Layer: Link (2)
Purpose: Communicate securely in a wireless local network
Vulnerability: On-path attackers can learn the encryption keys from the handshake and decrypt messages (includes brute-forcing the password if they don’t know it already)
Another implementation of the link layer is WiFi, which wirelessly connects machines in a LAN. Because it uses wireless connections over cellular networks, WiFi has some differences from wired Ethernet, but these are out of scope for this class. For the purposes of this class, WiFi behaves mostly like Ethernet, with the same packet format and similar protocols like ARP for address translation.
To join a WiFi network, your computer establishes a connection to the network’s AP (Access Point). Generally the AP is continuously broadcasting beacon packets saying “I am here” and announcing the name of the network, also called the SSID (Service Set Identifier). When you choose to connect to a WiFi network (or if your computer is configured to automatically join a WiFi network), it will broadcast a request to join the network.
If the network is configured without a password, your computer immediately joins the network, and all data is transmitted without encryption. This means that anybody else on the same network can see your traffic and inject packets, like in ARP spoofing.
WPA2-PSK (WiFi Protected Access: Pre-Shared Key) is a protocol that enables secure communications over a WiFi network by encrypting messages with cryptography.
In WPA2-PSK, a network has one password for all users (this is the WiFi password you ask your friends for). The access point derives a PSK (Pre-Shared Key) by applying a password-based key derivation function (PBKDF2-SHA1) on the SSID and the password. Recall from the cryptography unit that password-based key derivation functions are designed to be slower by a large constant factor to make brute-force attacks more difficult. Sanity check: Why might we choose to include the SSID as input to the key derivation function?1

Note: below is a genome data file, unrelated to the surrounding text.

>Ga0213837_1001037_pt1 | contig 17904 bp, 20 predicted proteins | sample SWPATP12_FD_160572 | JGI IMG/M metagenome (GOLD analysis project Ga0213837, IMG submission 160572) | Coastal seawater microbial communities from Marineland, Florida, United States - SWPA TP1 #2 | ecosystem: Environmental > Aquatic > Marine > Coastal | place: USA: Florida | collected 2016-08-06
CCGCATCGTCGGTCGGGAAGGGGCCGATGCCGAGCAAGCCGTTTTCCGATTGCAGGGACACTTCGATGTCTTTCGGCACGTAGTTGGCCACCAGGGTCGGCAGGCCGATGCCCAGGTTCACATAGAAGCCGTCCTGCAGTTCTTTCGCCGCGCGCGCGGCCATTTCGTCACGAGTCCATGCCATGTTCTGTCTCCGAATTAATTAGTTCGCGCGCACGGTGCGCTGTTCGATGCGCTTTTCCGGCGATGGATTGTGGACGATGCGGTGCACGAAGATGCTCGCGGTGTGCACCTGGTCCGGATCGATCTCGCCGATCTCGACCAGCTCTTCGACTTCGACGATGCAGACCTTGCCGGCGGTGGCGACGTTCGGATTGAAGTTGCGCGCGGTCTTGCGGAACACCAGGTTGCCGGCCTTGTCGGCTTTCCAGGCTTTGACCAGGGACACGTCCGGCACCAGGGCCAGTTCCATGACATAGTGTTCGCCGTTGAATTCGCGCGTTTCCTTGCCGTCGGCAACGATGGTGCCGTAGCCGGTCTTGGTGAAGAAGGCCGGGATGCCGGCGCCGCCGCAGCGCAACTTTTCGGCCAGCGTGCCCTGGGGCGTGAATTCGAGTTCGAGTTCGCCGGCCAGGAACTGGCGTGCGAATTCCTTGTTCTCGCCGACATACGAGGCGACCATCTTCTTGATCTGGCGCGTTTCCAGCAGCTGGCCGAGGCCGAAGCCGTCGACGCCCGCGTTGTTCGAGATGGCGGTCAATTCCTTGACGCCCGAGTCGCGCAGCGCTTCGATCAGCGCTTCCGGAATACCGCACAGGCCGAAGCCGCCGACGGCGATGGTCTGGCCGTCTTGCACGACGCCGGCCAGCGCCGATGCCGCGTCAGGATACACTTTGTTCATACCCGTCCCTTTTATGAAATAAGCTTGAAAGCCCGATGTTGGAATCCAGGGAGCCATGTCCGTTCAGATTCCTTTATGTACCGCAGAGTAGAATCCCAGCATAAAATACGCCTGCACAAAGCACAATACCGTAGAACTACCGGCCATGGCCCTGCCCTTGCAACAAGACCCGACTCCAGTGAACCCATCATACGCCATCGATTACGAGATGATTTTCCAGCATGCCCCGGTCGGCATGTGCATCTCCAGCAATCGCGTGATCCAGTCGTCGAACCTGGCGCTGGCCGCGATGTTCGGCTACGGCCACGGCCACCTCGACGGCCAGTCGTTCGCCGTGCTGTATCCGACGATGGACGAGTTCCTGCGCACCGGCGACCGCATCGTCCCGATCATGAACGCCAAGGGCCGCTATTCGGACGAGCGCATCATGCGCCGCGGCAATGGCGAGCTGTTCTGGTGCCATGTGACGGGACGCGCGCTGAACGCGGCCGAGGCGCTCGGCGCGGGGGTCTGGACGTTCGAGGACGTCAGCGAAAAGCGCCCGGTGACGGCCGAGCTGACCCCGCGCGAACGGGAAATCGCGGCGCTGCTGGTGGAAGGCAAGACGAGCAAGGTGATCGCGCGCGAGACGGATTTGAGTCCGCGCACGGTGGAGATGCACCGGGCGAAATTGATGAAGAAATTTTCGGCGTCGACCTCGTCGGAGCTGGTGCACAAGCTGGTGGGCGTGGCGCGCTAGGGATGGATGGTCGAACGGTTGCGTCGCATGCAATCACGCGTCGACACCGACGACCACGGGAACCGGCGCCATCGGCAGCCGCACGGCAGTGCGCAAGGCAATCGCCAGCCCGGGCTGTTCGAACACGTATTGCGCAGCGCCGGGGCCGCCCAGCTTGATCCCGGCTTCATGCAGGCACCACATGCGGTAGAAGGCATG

When a computer (client) wants to connect to a network protected with WPA2-PSK, the user must first type in the WiFi password. Then, the client uses the same key derivation function to generate the PSK. Sanity check: Why can’t we be done here and use the PSK to encrypt all further communications?2
To give each user a unique encryption key, after both the client and the access point independently derive the PSK, they participate in a handshake to generate shared encryption keys.
The client and the access point exchange random nonces, the ANonce and the SNonce. The nonces ensure that different keys will be generated during each handshake. The nonces are sent without any encryption.
The client and access point independently derive the PTK (Pairwise Transport Keys) as a function of the two nonces, the PSK, and the MAC addresses of both the access point and the client.
The client and the access point exchange MICs (recall that these are MACs from the crypto unit) to check that no one tampered with the nonces, and that both sides correctly derived the PTK.
The access point encrypts the GTK (Group Temporal Key) and sends it to the client.
The client sends an ACK (acknowledgement message) to indicate that it successfully received the GTK.
Once the handshake is complete, all further communication between the client and the access point is encrypted with the PTK.